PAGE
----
From Berea, KY—via St. John’s University—like the intrepid reporter that she is, Alicia Venter ’22CCPS is ready to go wherever her career and faith take her.
The 2022 graduate of The Lesley H. and William L. Collins College of Professional Studies and former Editor-in-Chief of St. John’s student newspaper The Torch is an aspiring business journalist whose conversion to Catholicism marked her time at the University. Ms. Venter, born into an Evangelical Protestant tradition, completed the Right of Christian Initiation of Adults (R.C.I.A.) program in 2019. Sent home for a year when the University pivoted to remote instruction during the pandemic, she did not receive the Catholic sacraments of initiation until April, when she joined the 2022 cohort at St. Thomas More Church.
Becoming a Catholic was a thoughtful decision— as was her choice to attend St. John’s, located more than 700 miles from her hometown.
“At a young age I knew I wanted to leave my home state temporarily,” Ms. Venter said. “It limits your perspective of the world to stay in one place too long. There are not many Catholics in Kentucky. Everyone is either an Evangelical or more traditional Protestant, but my parents left it up to us.”
With the help of her roommate-sponsor, Clare Duda, in October of 2018 Ms. Venter began what she thought would be a half-year’s journey toward becoming a Catholic; instead, due to the pandemic, it took four years.
“RCIA is different from the customs of other churches,” Ms. Venter said. “There is an aspect of seriousness and a level of reflection that you don’t find when you grow up in a more Evangelical culture. I really think the whole process of giving of your time helps you develop a better relationship with God.”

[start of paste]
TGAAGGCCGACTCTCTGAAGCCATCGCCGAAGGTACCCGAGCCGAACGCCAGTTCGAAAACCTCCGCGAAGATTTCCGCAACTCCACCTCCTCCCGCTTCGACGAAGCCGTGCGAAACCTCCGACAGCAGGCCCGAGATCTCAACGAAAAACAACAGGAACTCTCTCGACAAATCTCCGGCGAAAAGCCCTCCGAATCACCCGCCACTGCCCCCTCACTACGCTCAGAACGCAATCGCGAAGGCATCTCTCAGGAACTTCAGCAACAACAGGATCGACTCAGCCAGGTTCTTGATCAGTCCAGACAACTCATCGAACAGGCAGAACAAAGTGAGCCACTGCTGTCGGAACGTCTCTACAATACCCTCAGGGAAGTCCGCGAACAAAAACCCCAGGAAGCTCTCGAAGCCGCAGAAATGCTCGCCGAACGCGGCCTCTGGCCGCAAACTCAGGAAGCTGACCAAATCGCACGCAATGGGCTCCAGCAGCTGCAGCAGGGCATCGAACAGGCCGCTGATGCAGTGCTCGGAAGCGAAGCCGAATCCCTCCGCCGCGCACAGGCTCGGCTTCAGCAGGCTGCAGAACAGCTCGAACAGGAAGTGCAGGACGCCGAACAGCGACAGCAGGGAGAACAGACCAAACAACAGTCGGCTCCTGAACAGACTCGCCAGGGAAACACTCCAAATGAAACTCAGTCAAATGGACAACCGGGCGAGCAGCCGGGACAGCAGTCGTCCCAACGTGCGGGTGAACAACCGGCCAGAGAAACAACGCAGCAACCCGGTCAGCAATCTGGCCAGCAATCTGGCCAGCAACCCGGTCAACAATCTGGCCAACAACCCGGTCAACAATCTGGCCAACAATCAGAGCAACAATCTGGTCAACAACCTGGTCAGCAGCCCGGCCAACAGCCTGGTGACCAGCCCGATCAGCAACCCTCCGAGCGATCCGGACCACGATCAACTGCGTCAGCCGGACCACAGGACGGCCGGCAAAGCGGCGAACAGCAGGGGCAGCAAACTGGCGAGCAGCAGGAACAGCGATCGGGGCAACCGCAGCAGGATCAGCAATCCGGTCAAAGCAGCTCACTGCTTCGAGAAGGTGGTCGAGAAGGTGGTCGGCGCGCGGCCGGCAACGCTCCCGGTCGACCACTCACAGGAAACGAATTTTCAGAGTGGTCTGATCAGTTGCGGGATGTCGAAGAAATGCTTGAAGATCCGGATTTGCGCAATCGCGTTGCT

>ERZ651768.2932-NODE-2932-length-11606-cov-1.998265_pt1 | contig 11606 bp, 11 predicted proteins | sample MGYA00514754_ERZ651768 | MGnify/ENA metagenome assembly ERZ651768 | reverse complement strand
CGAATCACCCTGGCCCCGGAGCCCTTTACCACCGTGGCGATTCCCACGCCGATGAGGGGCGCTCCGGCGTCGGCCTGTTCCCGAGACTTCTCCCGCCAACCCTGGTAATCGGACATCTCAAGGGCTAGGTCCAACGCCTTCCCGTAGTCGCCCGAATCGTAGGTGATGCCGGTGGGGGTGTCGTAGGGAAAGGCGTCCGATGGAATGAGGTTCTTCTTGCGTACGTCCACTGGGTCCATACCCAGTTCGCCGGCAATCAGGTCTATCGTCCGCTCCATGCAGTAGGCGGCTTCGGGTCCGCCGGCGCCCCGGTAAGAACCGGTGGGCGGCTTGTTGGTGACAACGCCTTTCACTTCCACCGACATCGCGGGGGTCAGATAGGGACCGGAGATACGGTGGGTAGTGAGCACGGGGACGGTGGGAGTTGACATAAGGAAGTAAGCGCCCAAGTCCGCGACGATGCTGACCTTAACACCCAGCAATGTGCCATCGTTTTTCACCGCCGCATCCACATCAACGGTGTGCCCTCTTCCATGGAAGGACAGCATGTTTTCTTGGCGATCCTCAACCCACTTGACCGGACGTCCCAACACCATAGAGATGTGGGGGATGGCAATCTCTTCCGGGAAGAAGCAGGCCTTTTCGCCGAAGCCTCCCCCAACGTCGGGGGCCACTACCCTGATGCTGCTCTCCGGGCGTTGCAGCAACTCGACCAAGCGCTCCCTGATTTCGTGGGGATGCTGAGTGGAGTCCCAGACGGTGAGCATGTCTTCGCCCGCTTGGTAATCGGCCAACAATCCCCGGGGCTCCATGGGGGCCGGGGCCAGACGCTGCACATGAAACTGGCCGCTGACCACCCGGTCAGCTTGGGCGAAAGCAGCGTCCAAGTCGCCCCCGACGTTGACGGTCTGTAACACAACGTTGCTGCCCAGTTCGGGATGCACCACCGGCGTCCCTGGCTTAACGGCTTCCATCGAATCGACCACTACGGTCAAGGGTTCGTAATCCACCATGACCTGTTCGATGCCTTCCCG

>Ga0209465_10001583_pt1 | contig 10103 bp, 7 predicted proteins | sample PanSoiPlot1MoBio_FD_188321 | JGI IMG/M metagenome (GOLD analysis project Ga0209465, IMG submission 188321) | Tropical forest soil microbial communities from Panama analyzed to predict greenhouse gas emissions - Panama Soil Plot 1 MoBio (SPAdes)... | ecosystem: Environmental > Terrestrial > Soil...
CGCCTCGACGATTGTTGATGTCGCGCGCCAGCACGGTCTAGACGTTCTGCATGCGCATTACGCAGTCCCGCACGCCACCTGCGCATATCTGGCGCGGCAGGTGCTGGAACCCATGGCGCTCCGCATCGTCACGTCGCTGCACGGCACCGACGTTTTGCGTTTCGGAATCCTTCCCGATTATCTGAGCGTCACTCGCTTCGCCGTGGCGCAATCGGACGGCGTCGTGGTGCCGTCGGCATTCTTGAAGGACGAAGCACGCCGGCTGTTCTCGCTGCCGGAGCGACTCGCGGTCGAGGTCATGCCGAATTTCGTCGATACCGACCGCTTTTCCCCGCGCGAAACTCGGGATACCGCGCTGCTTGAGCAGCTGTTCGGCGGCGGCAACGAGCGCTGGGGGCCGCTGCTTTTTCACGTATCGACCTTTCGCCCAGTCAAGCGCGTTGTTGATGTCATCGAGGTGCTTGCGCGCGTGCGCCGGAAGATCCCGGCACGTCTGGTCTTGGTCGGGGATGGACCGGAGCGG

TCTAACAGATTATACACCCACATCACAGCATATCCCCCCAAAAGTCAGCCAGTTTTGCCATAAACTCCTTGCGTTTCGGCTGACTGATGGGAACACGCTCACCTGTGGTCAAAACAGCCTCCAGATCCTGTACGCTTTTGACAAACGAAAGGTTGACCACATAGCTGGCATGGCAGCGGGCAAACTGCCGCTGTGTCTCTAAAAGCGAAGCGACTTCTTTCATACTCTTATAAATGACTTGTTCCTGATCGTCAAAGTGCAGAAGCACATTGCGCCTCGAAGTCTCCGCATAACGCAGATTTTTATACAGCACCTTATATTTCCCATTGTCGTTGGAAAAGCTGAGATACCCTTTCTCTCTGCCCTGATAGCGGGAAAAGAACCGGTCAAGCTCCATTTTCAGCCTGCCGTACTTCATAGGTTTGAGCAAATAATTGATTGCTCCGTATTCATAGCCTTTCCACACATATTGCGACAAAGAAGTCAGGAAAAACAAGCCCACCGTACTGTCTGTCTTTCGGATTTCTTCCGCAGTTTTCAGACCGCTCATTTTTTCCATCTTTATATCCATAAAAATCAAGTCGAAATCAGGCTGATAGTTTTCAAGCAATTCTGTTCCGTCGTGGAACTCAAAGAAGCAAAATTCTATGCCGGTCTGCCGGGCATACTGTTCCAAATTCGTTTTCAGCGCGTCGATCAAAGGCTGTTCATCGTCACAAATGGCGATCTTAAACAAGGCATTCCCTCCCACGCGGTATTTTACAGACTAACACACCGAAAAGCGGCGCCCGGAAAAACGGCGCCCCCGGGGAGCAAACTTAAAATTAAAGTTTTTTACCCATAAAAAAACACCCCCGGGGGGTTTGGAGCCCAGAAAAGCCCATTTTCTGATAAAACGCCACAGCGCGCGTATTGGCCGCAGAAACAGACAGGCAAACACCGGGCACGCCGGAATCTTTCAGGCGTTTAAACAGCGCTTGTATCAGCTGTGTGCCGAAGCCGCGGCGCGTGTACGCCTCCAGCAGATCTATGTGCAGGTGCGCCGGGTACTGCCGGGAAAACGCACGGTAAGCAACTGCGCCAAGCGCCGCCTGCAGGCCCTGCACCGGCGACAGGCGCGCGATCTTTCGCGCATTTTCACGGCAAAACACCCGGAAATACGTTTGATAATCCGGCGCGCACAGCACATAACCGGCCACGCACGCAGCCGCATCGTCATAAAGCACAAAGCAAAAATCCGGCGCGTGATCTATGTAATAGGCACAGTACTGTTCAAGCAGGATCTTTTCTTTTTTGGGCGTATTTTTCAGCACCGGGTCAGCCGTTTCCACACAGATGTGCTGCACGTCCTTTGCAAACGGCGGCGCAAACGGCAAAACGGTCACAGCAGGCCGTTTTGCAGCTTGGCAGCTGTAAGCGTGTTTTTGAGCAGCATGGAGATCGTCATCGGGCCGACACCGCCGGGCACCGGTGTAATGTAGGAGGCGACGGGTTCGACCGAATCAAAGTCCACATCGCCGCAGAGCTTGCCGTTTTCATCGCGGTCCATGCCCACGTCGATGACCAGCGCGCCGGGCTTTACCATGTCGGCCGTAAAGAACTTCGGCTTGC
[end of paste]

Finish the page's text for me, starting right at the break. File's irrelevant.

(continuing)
After graduation, she returned to Berea, about 40 miles south of Lexington, KY. Ms. Venter said she is fortunate to have a Catholic church in her community. The greatest percentage of Catholics in Kentucky live in Louisville, about 120 miles away.
Of course, she might not be in her hometown long. The 20-year-old is eager to pursue a career as a journalist and realizes, with local jobs scarce, she might have to relocate. A return to the northeast is not out of the question.
Business journalism is appealing, Ms. Venter said, because of the impact it can have on people’s lives. “People don’t really understand how the economy impacts so many,” she explained. “So many people have 401(k) plans now. As a business journalist, you can take something that is confusing but important to people and make it understandable.”
Her Journalism major at St. John’s taught her many things. While interning at QNS, a network of community newspapers in Queens, NY, she recalled what her professors taught her: journalists are on the front lines of world events.
“I always loved history and was good at writing,” Ms. Venter recalled. “Journalists are the first writers of history. The best thing the University did was force me to be a well-rounded thinker.”
Such quick thinking would prove essential when in March of 2020 the University transitioned to remote instruction to mitigate the spread of COVID-19. Unable to gather as a staff to produce a print edition, Ms. Venter and other key editors made the decision to pivot to an all-digital publication.
In truth, the staff began considering a digital transition a semester earlier. The pandemic closure left them no choice but to expedite the process, which Ms. Venter supervised. Lacking the events that traditionally filled the paper’s news section was a temporary challenge, Ms. Venter said. However, necessity made the staff better journalists.
“No one was here, and our traditional areas of coverage—events—weren’t happening,” Ms. Venter recalled. “That made finding things to cover a little different, but it also forced us to be enterprising. It forced us to work and to be more creative.”